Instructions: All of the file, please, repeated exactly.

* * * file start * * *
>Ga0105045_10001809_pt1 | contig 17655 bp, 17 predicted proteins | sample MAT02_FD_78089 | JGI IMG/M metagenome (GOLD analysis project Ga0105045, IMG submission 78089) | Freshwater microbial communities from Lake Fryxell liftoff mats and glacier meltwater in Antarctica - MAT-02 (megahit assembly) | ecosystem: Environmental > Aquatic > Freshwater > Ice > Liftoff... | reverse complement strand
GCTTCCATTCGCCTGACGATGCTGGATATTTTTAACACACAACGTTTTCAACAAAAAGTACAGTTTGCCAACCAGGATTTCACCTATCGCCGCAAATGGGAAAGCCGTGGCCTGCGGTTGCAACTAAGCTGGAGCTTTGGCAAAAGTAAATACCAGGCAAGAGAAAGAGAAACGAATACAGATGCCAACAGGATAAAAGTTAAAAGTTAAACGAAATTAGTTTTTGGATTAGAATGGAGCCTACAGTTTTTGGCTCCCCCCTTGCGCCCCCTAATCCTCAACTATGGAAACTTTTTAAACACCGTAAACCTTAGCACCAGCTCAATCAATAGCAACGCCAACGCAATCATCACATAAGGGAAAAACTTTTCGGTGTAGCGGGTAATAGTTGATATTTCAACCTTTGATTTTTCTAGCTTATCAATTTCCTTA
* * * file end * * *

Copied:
>Ga0105045_10001809_pt1 | contig 17655 bp, 17 predicted proteins | sample MAT02_FD_78089 | JGI IMG/M metagenome (GOLD analysis project Ga0105045, IMG submission 78089) | Freshwater microbial communities from Lake Fryxell liftoff mats and glacier meltwater in Antarctica - MAT-02 (megahit assembly) | ecosystem: Environmental > Aquatic > Freshwater > Ice > Liftoff... | reverse complement strand
GCTTCCATTCGCCTGACGATGCTGGATATTTTTAACACACAACGTTTTCAACAAAAAGTACAGTTTGCCAACCAGGATTTCACCTATCGCCGCAAATGGGAAAGCCGTGGCCTGCGGTTGCAACTAAGCTGGAGCTTTGGCAAAAGTAAATACCAGGCAAGAGAAAGAGAAACGAATACAGATGCCAACAGGATAAAAGTTAAAAGTTAAACGAAATTAGTTTTTGGATTAGAATGGAGCCTACAGTTTTTGGCTCCCCCCTTGCGCCCCCTAATCCTCAACTATGGAAACTTTTTAAACACCGTAAACCTTAGCACCAGCTCAATCAATAGCAACGCCAACGCAATCATCACATAAGGGAAAAACTTTTCGGTGTAGCGGGTAATAGTTGATATTTCAACCTTTGATTTTTCTAGCTTATCAATTTCCTTA